GameStop: Fortuity or Long-Lasting Change?
Updated: Mar 12, 2021
The GameStop Surge Explained
The end of January 2021 was marked by unprecedented events that shook the financial world. Those with deep knowledge and expertise of the matter were replaced by mere amateurs holding on to the 1990s culture.
Analysts of large hedge funds such as Melvin Capital Management, Maplelane Capital, and D1 Capital Partners deemed it time to short sell the stocks of a handful of companies appealing to that very same 1990s culture. But what does it mean to short sell? Literally, it means that you sell something you don’t own by borrowing the securities you need and selling them right away. Analysts undertake this technique whenever they feel like betting on the worsening of a company in the future. This pushes securities’ prices down and allows them to repurchase those same stocks at a much lower price to cover their initial position, gaining from the difference.
Gamestonks!! - Elon Musk, CEO Tesla Inc.
One of the unfortunate companies doomed by this negative forecast was GME, GameStop Corp, a video game, consumer electronics and collectibles retailer. Selling across 14 countries, with 5,500 stores, it reached a turnover of $6.5 billion in 2019 but recorded a net loss of $470.9 million. This red flag is one of the main reasons why it caught hedge funds’ attention. It seemed to promise nothing but further losses in such a fast-evolving digital world.
But something went wrong. And here is where Reddit, a totally unforeseen actor, comes into It is a social platform spreading news and hosting discussions. One of its forums, r\WallStreetBets, groups a very large number of finance amateurs, namely around 2 million affiliates - now more than 9 million. When these people found out that hedge funds were betting on the failure of GameStop and other similar companies, they did something that nobody in the financial world could have thought possible nor reasonable. Pushed by their common interests, they bundled up and pursued a strategy of their own. The idea is that, by being bullish on a highly shorted stock, the Reddit forum can force short sellers into protecting themselves by buying stocks, triggering a temporary upward spiral. However, it is important to bear in mind that this rapid increase in price does not reflect any fundamental value, so it is assumed to be only temporary. As a consequence of this turmoil, prices increased by 1,745% YTY. It goes without saying that hedge funds played the role of the victims in this battlefield, losing huge amounts of money on their initial bet. Just to make some examples, D1 Capital Partners lost around 20% of the value of their investment, and Maplelane Capital shrank around 33%. BlackRock, on the other hand, by holding 9.2 million shares of GME, raised as one of the big winners given the circumstances.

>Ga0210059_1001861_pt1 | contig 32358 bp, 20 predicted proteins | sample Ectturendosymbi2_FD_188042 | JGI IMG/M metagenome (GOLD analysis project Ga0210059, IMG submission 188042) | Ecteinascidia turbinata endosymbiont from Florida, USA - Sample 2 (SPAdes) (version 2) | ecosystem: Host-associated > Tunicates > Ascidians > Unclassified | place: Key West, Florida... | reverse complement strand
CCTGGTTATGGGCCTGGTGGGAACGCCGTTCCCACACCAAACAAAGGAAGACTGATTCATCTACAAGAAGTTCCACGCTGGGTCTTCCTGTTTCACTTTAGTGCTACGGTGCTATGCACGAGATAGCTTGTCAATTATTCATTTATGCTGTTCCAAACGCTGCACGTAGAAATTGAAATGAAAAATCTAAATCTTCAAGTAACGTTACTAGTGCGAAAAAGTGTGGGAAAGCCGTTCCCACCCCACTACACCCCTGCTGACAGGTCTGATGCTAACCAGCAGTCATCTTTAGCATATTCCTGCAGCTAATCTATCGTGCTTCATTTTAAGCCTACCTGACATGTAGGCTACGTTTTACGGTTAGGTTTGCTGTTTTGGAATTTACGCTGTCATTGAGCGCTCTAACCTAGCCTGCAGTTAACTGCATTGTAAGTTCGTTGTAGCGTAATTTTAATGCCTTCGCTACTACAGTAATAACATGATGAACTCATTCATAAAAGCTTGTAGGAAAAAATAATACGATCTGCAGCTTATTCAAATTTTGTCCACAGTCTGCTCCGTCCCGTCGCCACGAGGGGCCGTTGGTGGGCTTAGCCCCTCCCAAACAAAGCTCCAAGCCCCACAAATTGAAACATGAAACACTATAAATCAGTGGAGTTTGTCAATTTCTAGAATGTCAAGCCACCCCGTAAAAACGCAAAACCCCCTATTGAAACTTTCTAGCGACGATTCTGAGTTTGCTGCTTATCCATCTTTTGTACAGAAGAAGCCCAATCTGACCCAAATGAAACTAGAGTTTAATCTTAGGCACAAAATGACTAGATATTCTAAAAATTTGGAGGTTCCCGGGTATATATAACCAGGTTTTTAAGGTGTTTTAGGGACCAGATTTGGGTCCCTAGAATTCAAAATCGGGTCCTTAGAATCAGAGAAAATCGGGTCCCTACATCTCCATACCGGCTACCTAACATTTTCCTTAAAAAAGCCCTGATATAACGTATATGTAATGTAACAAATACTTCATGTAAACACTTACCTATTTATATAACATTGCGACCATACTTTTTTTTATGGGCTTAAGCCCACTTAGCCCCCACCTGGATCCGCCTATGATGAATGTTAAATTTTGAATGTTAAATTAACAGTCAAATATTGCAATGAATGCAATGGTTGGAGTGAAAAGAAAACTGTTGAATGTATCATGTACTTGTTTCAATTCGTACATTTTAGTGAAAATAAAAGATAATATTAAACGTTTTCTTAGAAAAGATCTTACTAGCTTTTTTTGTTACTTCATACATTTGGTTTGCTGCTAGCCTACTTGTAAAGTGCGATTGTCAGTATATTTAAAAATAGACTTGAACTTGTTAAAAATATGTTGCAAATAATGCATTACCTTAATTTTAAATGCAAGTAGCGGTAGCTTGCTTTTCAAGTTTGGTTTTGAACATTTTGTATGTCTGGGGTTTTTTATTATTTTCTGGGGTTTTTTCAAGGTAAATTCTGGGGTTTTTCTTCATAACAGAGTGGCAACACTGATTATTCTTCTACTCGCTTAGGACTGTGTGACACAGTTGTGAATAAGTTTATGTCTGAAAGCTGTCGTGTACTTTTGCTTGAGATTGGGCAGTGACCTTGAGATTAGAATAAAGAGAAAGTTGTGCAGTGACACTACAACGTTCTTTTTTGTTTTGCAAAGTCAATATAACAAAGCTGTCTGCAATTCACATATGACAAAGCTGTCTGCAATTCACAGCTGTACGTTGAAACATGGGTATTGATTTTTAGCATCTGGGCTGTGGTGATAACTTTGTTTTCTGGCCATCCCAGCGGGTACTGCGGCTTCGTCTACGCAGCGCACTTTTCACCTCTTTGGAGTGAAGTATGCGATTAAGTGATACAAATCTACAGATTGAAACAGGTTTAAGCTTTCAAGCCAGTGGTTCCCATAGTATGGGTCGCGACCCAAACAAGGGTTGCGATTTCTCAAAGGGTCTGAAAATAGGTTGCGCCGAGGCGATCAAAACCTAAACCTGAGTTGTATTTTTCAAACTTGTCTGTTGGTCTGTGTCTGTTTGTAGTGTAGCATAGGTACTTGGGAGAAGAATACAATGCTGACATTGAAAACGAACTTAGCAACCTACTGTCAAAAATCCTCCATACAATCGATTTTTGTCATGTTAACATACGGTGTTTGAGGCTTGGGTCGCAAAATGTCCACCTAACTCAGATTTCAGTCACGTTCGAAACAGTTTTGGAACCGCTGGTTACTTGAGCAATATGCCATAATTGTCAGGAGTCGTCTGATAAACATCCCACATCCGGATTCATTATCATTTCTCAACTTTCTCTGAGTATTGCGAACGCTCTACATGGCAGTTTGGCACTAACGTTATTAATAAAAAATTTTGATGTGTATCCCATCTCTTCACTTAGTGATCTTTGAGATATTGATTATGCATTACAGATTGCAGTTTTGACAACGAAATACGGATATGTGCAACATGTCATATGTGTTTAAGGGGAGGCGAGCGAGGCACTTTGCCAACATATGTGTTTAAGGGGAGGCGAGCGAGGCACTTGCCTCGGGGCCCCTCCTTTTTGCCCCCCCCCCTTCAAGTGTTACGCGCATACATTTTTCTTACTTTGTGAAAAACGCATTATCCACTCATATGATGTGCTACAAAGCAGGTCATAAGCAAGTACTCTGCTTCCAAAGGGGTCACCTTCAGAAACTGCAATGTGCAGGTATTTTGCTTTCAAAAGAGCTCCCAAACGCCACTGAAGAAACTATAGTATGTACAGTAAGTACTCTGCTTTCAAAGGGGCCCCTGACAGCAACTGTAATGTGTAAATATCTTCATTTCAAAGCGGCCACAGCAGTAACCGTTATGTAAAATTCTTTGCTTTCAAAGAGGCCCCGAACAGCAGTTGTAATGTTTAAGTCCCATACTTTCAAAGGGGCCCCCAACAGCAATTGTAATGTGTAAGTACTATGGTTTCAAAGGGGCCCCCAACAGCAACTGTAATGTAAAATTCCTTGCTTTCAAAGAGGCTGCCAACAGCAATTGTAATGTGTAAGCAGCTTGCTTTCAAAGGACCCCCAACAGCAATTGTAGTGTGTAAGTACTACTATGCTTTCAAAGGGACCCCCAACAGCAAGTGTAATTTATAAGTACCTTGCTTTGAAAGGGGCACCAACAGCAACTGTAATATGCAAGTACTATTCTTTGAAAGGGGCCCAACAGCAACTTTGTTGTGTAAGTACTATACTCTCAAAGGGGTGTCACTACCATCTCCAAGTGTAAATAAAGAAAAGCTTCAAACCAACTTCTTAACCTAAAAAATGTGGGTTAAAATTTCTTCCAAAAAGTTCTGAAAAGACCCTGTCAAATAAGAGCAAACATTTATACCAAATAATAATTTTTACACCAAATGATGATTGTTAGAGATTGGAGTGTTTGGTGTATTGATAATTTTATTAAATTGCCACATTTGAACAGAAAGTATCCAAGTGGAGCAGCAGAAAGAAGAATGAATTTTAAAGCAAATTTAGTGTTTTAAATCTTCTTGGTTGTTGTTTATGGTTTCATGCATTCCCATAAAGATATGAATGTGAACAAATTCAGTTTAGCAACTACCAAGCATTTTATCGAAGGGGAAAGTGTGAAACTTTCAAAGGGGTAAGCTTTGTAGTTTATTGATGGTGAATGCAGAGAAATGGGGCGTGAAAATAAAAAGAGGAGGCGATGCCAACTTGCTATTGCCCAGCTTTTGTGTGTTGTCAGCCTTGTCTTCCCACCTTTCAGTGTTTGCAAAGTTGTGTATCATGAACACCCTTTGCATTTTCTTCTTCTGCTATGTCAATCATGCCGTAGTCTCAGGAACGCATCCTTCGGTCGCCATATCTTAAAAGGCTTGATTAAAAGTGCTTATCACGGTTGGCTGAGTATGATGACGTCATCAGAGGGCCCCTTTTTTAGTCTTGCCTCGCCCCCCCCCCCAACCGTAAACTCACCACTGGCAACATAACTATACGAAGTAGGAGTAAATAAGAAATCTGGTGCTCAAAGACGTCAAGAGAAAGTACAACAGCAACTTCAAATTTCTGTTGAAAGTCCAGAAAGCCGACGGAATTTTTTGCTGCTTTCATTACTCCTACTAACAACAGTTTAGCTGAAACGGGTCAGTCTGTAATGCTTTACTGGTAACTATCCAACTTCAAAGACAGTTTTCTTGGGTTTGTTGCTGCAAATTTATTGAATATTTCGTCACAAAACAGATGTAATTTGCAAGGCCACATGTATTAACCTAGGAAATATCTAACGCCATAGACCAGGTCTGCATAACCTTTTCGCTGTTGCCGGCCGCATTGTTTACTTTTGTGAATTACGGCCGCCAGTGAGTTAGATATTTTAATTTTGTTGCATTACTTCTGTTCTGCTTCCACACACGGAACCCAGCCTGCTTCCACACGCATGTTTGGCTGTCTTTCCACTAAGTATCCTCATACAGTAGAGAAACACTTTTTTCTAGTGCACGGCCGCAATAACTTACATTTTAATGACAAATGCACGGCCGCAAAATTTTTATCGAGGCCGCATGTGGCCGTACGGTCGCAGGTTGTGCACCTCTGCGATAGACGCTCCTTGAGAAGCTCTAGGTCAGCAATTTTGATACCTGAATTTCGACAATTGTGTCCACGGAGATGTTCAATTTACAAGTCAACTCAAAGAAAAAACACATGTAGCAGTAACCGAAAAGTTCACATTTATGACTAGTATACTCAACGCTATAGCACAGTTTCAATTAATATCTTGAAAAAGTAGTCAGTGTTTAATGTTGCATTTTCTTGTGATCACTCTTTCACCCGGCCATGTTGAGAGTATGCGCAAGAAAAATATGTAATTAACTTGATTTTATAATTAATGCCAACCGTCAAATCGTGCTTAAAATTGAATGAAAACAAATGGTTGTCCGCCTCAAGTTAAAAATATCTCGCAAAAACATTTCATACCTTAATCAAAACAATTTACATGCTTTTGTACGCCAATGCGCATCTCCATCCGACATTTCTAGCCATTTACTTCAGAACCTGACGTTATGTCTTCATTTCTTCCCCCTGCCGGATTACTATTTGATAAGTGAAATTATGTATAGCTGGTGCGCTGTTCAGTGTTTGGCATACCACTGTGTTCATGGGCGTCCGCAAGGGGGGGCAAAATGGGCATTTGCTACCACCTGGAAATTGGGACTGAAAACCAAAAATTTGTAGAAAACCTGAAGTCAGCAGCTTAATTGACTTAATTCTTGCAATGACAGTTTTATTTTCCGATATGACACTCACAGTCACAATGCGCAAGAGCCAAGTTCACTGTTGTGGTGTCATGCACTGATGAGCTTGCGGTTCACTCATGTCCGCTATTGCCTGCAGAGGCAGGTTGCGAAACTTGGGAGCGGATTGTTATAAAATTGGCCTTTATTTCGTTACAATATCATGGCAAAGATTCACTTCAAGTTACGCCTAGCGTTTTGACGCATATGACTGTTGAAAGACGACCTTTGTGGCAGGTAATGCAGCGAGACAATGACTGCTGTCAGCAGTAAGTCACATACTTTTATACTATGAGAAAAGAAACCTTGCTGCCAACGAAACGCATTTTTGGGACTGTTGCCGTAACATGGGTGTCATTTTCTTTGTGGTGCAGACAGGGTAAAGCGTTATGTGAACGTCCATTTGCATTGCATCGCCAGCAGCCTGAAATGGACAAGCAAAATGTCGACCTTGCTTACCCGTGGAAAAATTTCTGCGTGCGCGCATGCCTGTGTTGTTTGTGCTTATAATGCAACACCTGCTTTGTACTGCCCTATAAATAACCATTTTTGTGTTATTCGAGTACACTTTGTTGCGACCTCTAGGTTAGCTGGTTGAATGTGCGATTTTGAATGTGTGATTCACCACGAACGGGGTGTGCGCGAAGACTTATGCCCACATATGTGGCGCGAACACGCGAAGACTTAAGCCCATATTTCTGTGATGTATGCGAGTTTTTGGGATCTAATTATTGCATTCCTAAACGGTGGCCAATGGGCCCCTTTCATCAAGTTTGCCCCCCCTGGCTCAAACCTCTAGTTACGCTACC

But wouldn’t hedge fund have been better off keeping the shorting position for themselves? Definitely. Nevertheless, US and EU regulators require the disclosure of short positions to competent authorities if the shorting regards over 0.2% of the company’s capitalization, and to the public if more than 0.5%.
We have asserted that establishing all the causes and dynamics of this phenomenon is far from being an easy task, however it appears undeniable that this stunning surge in prices clearly contradicts the Efficient Market Hypothesis (EMH). This hypothesis conveys the ideas of market rationality and arbitrage. According to the former, investors are rational and form their best guess about the future using all the available information. Of course, not everyone needs to be rational. But as long as at least a few are, this guarantees that market prices reflect all available information. Arbitrage, on the other hand, occurs when there are risk-free opportunities to make profits, and in the EMH this cannot happen. It is therefore straightforward to conclude that since GME stock price does not reflect the fundamental value of the company per se, this market cannot be considered efficient. This is one of the reasons why the GameStop surge caused so much distress in the financial world. It should be noted that Reddit’s individual investors were facilitated by the use of zero-commission trading platforms, such as Robinhood Markets, which open the doors to stock trading to commoners, who otherwise would not have the means to participate efficiently in financial markets. As a result of such a large participation rate, the sum of all the individual contributions ends up being more than able to contrast the action of hedge funds. It came as a shocking surprise when those very same platforms closed their gates when the large demand was causing their clearinghouse to ask for higher deposits.
This event underlined for the first time the strong influence that social media can have on financial markets. Policymakers should start taking this factor into account. Many believe that another relevant factor that contributed to this surge in retailer stocks might be seen in the unemployment checks distributed with the stimulus plans enacted by governments in an attempt to restart the shrunk post-pandemic economy.
Maybe it is still too soon to understand whether this turmoil has been the result of a mere fortuity or, on the contrary, if it represents a durable change destined to reshape the rules of the financial game. The odds are hanging more strongly on the side of the latter hypothesis, but for now this is just a speculation.